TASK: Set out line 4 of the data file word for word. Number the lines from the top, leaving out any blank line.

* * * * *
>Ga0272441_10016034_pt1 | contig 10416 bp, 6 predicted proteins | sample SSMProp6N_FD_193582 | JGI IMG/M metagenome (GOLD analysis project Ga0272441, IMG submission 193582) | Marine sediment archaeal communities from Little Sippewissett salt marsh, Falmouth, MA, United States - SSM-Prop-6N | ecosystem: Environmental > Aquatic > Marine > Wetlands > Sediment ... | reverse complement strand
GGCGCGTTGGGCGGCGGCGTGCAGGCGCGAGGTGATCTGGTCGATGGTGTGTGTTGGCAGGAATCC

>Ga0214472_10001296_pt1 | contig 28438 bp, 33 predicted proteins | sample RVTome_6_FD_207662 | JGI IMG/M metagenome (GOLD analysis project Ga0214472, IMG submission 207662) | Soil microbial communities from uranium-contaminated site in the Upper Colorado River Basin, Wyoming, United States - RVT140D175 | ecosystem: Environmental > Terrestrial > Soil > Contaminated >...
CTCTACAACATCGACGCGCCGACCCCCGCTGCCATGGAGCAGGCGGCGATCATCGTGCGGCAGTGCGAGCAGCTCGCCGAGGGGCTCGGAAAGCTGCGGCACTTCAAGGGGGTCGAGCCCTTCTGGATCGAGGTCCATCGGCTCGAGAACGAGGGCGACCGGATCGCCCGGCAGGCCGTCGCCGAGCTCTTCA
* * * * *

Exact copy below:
CTCTACAACATCGACGCGCCGACCCCCGCTGCCATGGAGCAGGCGGCGATCATCGTGCGGCAGTGCGAGCAGCTCGCCGAGGGGCTCGGAAAGCTGCGGCACTTCAAGGGGGTCGAGCCCTTCTGGATCGAGGTCCATCGGCTCGAGAACGAGGGCGACCGGATCGCCCGGCAGGCCGTCGCCGAGCTCTTCA